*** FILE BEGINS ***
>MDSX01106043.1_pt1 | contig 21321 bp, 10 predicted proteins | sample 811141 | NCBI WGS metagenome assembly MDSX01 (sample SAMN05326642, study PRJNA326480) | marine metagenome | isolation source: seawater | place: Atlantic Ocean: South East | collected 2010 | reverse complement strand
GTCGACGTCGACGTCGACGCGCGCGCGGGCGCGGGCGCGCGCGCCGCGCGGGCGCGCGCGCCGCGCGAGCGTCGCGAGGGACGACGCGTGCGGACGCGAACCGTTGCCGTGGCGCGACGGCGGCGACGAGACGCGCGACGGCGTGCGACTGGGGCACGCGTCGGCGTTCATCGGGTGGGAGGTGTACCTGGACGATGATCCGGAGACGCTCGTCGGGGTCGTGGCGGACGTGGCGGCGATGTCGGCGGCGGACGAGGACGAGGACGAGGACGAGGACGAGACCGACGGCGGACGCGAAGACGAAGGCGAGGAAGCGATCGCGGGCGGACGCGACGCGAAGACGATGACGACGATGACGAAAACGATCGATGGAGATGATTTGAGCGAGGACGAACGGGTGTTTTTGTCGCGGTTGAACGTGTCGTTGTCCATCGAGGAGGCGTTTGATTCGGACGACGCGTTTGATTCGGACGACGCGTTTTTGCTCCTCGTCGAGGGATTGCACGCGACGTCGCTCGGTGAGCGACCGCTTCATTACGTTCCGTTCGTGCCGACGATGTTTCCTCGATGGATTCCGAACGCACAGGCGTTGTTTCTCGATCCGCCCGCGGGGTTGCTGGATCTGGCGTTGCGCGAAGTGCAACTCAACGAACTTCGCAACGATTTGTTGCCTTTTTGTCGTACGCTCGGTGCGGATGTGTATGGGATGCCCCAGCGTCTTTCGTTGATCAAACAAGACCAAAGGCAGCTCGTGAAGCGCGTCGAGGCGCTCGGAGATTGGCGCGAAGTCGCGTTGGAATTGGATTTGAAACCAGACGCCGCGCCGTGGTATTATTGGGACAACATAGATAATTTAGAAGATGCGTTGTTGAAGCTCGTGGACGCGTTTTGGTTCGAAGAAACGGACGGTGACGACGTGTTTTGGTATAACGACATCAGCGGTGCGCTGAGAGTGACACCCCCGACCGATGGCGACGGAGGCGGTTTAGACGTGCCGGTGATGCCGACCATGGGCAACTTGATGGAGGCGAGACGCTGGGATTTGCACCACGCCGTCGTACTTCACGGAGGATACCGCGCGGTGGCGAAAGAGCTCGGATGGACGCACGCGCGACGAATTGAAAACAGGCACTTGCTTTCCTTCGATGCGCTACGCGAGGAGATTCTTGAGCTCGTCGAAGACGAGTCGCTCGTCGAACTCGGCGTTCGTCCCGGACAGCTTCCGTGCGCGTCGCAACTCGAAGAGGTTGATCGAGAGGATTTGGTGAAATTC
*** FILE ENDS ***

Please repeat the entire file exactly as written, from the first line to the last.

>MDSX01106043.1_pt1 | contig 21321 bp, 10 predicted proteins | sample 811141 | NCBI WGS metagenome assembly MDSX01 (sample SAMN05326642, study PRJNA326480) | marine metagenome | isolation source: seawater | place: Atlantic Ocean: South East | collected 2010 | reverse complement strand
GTCGACGTCGACGTCGACGCGCGCGCGGGCGCGGGCGCGCGCGCCGCGCGGGCGCGCGCGCCGCGCGAGCGTCGCGAGGGACGACGCGTGCGGACGCGAACCGTTGCCGTGGCGCGACGGCGGCGACGAGACGCGCGACGGCGTGCGACTGGGGCACGCGTCGGCGTTCATCGGGTGGGAGGTGTACCTGGACGATGATCCGGAGACGCTCGTCGGGGTCGTGGCGGACGTGGCGGCGATGTCGGCGGCGGACGAGGACGAGGACGAGGACGAGGACGAGACCGACGGCGGACGCGAAGACGAAGGCGAGGAAGCGATCGCGGGCGGACGCGACGCGAAGACGATGACGACGATGACGAAAACGATCGATGGAGATGATTTGAGCGAGGACGAACGGGTGTTTTTGTCGCGGTTGAACGTGTCGTTGTCCATCGAGGAGGCGTTTGATTCGGACGACGCGTTTGATTCGGACGACGCGTTTTTGCTCCTCGTCGAGGGATTGCACGCGACGTCGCTCGGTGAGCGACCGCTTCATTACGTTCCGTTCGTGCCGACGATGTTTCCTCGATGGATTCCGAACGCACAGGCGTTGTTTCTCGATCCGCCCGCGGGGTTGCTGGATCTGGCGTTGCGCGAAGTGCAACTCAACGAACTTCGCAACGATTTGTTGCCTTTTTGTCGTACGCTCGGTGCGGATGTGTATGGGATGCCCCAGCGTCTTTCGTTGATCAAACAAGACCAAAGGCAGCTCGTGAAGCGCGTCGAGGCGCTCGGAGATTGGCGCGAAGTCGCGTTGGAATTGGATTTGAAACCAGACGCCGCGCCGTGGTATTATTGGGACAACATAGATAATTTAGAAGATGCGTTGTTGAAGCTCGTGGACGCGTTTTGGTTCGAAGAAACGGACGGTGACGACGTGTTTTGGTATAACGACATCAGCGGTGCGCTGAGAGTGACACCCCCGACCGATGGCGACGGAGGCGGTTTAGACGTGCCGGTGATGCCGACCATGGGCAACTTGATGGAGGCGAGACGCTGGGATTTGCACCACGCCGTCGTACTTCACGGAGGATACCGCGCGGTGGCGAAAGAGCTCGGATGGACGCACGCGCGACGAATTGAAAACAGGCACTTGCTTTCCTTCGATGCGCTACGCGAGGAGATTCTTGAGCTCGTCGAAGACGAGTCGCTCGTCGAACTCGGCGTTCGTCCCGGACAGCTTCCGTGCGCGTCGCAACTCGAAGAGGTTGATCGAGAGGATTTGGTGAAATTC